Best known as a presenter on Stargazing Live, and Britain's favourite astronomer (sorry, Patrick Moore), Mark Thompson now widens his scientific gaze to chemistry and physics in this warm, involving educational children's show.
Standing before a worktop of eclectic yet everyday paraphernalia, where cornmeal, jelly babies and balloons sit alongside beakers, bunsen burners and helium tanks, Thompson offers a series of lessons in basic science with invariably amusing results. His homespun experiments and friendly, plain-speaking demeanor may remind parents and other visiting adults of the kind of thing they once watched on How 2; if so, they should remember their own sense of childhood fascination if some parts of the show feel a little familiar or underwhelming—who hasn't seen a non-Newtonian fluid dance?—and bear in mind that kids are Thompson's intended audience.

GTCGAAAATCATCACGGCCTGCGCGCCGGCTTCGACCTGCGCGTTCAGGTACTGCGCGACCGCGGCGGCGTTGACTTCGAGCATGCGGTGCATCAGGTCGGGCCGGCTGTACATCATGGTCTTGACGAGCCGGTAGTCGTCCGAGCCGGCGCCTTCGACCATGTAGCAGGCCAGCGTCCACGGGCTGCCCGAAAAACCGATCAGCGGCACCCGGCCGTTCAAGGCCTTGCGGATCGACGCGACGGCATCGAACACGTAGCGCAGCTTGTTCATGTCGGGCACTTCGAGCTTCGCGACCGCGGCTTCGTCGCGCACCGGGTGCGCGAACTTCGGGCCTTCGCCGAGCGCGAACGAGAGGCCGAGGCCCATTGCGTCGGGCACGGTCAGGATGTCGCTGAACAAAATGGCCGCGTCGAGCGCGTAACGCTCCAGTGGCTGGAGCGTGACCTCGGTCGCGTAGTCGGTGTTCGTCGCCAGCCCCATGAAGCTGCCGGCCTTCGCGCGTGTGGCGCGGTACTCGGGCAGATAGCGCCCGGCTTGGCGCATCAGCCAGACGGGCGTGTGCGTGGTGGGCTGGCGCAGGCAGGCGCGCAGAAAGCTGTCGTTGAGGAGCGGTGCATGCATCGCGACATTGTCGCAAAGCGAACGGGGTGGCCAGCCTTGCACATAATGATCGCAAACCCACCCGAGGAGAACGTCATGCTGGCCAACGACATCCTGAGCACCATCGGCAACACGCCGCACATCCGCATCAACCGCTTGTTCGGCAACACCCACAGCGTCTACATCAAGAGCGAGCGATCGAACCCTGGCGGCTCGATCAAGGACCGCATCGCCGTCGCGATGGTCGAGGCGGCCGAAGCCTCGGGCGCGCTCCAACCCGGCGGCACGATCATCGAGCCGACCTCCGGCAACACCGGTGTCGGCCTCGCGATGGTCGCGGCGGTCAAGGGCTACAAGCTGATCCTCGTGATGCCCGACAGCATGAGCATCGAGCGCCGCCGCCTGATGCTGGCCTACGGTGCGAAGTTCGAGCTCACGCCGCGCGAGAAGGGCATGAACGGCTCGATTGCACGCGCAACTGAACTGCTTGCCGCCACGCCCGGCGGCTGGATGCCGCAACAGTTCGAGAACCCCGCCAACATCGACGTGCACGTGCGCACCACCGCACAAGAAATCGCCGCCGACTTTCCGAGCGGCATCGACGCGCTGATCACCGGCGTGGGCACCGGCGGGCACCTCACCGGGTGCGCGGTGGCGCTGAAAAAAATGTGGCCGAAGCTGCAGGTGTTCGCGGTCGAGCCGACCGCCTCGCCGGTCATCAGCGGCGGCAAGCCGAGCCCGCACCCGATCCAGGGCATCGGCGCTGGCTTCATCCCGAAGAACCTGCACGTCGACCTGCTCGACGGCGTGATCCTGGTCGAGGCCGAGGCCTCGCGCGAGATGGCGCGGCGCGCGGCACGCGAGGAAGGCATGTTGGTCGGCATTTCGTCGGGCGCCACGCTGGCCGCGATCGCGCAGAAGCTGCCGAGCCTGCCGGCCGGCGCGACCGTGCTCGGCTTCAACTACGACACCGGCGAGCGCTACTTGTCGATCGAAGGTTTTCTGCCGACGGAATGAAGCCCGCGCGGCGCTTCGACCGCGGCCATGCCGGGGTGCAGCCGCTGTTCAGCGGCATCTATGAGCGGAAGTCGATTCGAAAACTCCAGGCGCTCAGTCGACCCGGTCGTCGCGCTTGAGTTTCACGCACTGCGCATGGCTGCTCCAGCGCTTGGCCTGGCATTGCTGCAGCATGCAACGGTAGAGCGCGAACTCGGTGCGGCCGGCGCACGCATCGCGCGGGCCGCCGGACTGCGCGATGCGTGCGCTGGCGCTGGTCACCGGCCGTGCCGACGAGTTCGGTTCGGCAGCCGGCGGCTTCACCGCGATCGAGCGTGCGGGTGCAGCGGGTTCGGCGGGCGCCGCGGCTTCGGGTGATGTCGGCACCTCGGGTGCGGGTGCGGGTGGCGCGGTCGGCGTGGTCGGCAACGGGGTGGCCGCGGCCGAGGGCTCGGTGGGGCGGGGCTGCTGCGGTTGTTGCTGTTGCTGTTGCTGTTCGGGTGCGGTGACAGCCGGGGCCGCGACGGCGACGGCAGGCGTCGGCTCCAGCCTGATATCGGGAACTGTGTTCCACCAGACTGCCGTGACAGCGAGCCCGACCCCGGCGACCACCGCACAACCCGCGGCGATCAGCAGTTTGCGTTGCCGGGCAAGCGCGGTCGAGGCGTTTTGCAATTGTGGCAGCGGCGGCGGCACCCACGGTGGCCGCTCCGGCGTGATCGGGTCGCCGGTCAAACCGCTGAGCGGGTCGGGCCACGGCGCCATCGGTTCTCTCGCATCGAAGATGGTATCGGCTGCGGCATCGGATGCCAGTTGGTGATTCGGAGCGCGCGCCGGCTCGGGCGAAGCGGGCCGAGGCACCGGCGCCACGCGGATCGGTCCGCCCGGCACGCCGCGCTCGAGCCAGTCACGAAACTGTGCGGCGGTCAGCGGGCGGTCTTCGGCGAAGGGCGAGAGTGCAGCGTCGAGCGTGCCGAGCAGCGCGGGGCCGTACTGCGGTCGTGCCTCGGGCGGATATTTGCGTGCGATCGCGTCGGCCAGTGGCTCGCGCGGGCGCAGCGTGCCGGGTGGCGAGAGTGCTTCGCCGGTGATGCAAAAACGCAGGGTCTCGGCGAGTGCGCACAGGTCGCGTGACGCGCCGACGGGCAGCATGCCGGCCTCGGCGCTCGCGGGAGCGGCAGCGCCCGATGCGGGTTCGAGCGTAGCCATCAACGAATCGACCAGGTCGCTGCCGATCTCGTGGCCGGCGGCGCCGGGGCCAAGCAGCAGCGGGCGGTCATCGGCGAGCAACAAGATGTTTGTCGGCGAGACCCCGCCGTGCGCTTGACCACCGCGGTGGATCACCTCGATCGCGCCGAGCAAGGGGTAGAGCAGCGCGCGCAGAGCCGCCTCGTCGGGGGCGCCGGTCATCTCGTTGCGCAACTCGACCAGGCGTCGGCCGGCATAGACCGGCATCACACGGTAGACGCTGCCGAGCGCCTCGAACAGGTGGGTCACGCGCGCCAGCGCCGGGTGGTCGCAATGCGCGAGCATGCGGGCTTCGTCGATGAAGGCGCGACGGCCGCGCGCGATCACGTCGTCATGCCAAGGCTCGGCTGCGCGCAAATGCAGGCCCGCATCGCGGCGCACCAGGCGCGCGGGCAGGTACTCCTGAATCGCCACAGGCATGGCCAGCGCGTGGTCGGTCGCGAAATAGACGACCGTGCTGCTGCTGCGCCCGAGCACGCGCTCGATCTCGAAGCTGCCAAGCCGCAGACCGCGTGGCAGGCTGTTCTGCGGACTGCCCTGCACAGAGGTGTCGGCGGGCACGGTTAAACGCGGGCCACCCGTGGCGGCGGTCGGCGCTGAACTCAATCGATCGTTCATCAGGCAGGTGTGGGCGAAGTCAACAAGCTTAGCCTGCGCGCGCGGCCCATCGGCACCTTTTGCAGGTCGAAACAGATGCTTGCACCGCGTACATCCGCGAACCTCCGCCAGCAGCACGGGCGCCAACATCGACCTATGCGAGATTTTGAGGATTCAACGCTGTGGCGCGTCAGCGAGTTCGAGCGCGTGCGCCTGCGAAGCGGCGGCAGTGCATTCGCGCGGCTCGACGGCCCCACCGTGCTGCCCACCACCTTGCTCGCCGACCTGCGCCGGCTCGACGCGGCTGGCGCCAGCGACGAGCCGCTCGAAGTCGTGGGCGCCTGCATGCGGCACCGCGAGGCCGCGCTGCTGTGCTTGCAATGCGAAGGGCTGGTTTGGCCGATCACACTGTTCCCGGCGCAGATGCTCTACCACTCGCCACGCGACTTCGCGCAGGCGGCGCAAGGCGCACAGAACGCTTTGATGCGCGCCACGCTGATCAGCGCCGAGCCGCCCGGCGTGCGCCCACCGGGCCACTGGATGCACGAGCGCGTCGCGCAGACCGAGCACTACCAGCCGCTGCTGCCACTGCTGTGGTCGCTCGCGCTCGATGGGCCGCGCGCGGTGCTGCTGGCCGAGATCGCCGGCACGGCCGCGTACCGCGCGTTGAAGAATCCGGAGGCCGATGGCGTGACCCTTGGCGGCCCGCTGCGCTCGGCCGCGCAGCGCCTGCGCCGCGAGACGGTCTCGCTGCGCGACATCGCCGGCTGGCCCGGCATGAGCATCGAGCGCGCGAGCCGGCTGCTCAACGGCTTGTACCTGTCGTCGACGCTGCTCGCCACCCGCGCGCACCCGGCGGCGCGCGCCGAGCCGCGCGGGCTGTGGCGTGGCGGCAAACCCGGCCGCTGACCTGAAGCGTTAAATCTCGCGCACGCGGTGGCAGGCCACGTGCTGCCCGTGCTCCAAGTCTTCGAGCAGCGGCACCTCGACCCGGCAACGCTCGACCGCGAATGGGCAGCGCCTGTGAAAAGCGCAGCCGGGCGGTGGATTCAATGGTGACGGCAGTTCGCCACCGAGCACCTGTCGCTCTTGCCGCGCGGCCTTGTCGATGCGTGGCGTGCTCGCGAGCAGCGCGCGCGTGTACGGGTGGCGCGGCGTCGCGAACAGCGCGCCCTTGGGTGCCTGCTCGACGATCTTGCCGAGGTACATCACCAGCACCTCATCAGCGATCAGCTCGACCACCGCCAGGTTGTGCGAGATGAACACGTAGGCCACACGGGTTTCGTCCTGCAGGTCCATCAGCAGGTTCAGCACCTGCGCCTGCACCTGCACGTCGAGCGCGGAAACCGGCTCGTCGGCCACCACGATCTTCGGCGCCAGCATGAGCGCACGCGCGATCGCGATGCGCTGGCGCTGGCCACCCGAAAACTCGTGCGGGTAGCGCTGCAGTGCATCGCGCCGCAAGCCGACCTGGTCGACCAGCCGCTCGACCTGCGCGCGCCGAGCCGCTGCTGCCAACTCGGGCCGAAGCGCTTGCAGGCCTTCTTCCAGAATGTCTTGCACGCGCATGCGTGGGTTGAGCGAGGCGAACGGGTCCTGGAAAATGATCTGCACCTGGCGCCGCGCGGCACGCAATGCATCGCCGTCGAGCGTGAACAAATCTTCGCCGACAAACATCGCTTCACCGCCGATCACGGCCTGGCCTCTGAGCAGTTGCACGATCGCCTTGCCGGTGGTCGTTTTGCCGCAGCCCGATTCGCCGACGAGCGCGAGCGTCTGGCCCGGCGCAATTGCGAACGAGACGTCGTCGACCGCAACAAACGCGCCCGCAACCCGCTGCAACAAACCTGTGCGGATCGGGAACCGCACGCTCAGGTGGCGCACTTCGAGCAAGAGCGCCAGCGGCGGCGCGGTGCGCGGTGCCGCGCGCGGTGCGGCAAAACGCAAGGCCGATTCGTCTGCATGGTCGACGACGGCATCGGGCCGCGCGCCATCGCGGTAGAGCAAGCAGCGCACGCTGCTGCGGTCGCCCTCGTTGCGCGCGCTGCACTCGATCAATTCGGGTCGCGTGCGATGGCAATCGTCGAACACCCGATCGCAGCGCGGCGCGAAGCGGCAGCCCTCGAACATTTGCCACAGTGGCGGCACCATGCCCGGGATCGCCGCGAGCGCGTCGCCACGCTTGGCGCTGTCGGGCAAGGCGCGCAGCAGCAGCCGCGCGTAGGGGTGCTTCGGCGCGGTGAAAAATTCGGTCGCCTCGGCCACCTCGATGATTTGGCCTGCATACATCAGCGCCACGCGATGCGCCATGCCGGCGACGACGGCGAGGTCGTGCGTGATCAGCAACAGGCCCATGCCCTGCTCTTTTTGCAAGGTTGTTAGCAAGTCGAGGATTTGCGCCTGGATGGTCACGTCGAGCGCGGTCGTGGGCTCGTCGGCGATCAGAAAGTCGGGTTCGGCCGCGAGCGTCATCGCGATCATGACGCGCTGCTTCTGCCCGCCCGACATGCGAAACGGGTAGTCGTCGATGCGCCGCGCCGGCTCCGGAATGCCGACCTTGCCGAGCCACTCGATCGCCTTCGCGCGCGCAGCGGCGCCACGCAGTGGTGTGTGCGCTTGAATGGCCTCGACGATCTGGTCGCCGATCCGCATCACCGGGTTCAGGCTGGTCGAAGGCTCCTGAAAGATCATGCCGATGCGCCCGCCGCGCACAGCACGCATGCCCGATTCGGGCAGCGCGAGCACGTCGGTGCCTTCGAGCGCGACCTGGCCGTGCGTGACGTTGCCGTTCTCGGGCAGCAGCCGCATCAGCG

That said, the spectacles offered by the Spectacular Science Show are rarely dull: one should never be too blasé about fireballs. Yet what wins the goodwill of young and old alike is Thompson's facility with banter, keeping his explanations comprehensible to all, maintaining a constant sense of fun, and keeping things going when his occasionally tempermental equipment fails to behave as expected.
Educational entertainment is often a balancing act, and usually fails in at least one of its dual aims. Thompson doesn't reinvent the concept by any means, and his show leans more towards flash and bang than explaining what made them do so. But faced with children's delight, that matters little.